You northern anglers are lucky in having a Morrison supermarket chain that have some excellent bread. It might be steamed but it's good for crusting and flake. It goes by the name of Farmers Boys Extra Thick costing about 35 pence per large loaf. Excellent value for money.
Many of the anglers I meet tell me they don't use bread on the hook as they have difficulty in keeping it on. It's quite easy to keep the bread on the hook by following these simple rules.
Don't use tiny hooks. For chub, use hooks from 8's to 4's. When using crust make sure it's no older than about five days. If you are using an uncut loaf don't tear off a piece of bread, cut a cube or strip with a sharp pen knife. Take a strip about an inch and a half or so long by half inch wide then fold over and press the crust and flake together until it's hard. Put the hook right through the crust, then pull it back until the bend of the hook sits firmly against the crust. The crust will open slightly in fact, spring-like and stay firmly on the hook.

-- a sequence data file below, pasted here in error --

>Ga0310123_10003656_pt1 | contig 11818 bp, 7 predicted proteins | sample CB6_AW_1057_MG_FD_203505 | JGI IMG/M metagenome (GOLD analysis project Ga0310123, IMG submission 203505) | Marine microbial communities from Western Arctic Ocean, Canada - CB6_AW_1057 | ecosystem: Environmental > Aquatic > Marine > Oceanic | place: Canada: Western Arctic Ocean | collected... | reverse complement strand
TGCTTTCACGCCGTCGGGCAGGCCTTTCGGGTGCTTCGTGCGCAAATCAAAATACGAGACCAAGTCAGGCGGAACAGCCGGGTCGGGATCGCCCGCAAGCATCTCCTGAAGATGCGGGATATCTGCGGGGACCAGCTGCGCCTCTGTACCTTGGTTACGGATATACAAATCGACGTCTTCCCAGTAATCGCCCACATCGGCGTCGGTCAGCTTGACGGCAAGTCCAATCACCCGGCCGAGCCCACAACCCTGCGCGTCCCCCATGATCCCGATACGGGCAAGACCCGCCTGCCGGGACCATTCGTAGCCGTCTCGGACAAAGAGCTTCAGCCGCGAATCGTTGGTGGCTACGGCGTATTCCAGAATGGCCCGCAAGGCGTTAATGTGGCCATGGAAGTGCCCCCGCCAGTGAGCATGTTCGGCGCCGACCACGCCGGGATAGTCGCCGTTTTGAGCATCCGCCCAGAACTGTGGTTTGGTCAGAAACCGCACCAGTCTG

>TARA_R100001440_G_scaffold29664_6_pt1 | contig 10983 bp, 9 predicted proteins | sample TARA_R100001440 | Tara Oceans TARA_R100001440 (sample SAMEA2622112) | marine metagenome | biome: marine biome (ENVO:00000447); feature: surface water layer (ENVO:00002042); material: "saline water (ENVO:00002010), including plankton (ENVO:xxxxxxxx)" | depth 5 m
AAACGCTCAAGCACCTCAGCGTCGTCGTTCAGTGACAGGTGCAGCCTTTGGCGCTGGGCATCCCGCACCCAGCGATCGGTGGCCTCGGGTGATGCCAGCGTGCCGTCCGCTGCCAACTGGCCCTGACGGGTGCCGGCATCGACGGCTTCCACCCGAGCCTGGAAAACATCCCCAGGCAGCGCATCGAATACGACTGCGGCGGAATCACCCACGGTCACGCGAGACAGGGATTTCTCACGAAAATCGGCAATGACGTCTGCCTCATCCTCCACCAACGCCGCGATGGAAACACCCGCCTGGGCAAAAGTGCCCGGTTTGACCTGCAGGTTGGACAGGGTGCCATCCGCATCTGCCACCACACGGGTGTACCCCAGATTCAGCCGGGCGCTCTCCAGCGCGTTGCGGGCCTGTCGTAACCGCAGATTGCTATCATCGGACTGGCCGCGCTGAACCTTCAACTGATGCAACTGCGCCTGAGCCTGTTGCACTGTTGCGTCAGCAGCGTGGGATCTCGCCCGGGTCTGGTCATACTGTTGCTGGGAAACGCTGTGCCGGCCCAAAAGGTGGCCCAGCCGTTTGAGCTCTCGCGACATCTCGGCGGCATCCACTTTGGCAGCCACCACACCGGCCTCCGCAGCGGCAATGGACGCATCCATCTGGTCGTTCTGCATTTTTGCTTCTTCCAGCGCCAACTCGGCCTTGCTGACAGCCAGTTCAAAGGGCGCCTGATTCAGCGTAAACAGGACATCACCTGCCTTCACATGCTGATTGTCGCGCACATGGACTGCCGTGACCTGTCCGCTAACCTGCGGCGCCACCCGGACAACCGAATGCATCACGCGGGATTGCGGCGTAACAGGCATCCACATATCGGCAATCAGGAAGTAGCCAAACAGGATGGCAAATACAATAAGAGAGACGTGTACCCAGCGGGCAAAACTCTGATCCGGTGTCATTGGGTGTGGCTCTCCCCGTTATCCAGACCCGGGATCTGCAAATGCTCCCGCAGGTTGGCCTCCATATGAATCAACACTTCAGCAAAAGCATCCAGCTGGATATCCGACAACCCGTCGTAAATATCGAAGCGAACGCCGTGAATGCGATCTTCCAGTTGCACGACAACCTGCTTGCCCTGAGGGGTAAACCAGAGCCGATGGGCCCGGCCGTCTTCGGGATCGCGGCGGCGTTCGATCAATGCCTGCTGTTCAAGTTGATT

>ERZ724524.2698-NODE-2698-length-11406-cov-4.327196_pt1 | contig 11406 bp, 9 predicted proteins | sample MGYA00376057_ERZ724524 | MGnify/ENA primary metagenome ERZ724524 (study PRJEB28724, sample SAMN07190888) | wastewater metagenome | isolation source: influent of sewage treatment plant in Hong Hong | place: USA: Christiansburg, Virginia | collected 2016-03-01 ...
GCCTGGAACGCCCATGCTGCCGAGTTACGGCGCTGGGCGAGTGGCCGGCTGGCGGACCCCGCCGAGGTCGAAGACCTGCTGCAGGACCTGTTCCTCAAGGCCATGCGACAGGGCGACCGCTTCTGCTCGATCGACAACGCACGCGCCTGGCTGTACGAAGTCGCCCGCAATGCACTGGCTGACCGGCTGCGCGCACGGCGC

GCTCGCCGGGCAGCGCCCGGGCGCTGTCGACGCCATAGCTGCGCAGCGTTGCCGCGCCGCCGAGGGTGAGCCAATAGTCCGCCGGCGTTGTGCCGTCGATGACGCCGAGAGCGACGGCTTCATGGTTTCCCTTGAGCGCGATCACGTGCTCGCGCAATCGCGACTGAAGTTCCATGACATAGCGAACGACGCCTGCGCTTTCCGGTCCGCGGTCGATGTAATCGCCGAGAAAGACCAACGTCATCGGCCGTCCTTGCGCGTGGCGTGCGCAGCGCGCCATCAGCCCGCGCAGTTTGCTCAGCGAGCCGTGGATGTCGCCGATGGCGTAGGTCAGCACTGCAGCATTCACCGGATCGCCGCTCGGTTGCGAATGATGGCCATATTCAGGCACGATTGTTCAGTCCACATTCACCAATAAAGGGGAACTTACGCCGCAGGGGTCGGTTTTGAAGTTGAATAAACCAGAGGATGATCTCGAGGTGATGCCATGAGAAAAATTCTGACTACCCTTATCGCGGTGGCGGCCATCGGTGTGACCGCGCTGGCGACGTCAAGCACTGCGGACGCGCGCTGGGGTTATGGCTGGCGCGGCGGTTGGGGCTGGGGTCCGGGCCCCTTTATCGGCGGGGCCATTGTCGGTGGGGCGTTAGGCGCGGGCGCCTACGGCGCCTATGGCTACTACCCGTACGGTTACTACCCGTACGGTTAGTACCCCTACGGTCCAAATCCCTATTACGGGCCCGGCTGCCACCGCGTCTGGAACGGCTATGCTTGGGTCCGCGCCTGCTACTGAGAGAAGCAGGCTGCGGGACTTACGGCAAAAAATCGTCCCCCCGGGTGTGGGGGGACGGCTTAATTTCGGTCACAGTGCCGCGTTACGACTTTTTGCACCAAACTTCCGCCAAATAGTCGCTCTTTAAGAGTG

When choosing flake for bait, choose a loaf two or three days old. I very rarely use an oven fresh loaf as often the flake becomes stodgy and pudding like. When fishing with flake, pinch it on the shank but making sure that the bread covering the point of the hook is left flaky so it can swell up like a bit of cotton wool.
When chub fishing I don't put any loose feed in the swim until I have fished with a bit of crust, and then with flake. Then, only using mashed bread, feed when I feel the water temperature is high enough to encourage the fish to move around and feed on the free offerings and also take my hook bait. Why introduce food into a swim until you've put a baited hook through? You could stop the fish taking your bait as they chase the free offerings or you could spook them.
I have tried flavours on my bread but as yet I cannot say I have caught more fish by doing so. If it give you confidence please carry on flavouring your bread! One flavour I do use is cheese or on rare occasions, luncheon meat. To make cheese-paste I use a food processor and mix together a week old Morrisons Farmers boy loaf and half a pound of Danish blue cheese. If you want a meat flavour replace the cheese with a tin of meat. You want the mixture the consistency of a good pastry mix. I add two table spoons of cooking oil which helps stop the bait going hard in cold water.
Talking of cold water brings me onto another thought.
Take A Thermometer To Help You Catch More Fish
Many years ago the late Richard Walker wrote an article which I believe was titled 'All things change at 39.5° farenheight'. He was talking about the aquatic life and how fish feed as the water temperature changes. I studied Walkers writings on the subject then dashed out and purchased a thermometer. It was one of the better bits of tackle I bought.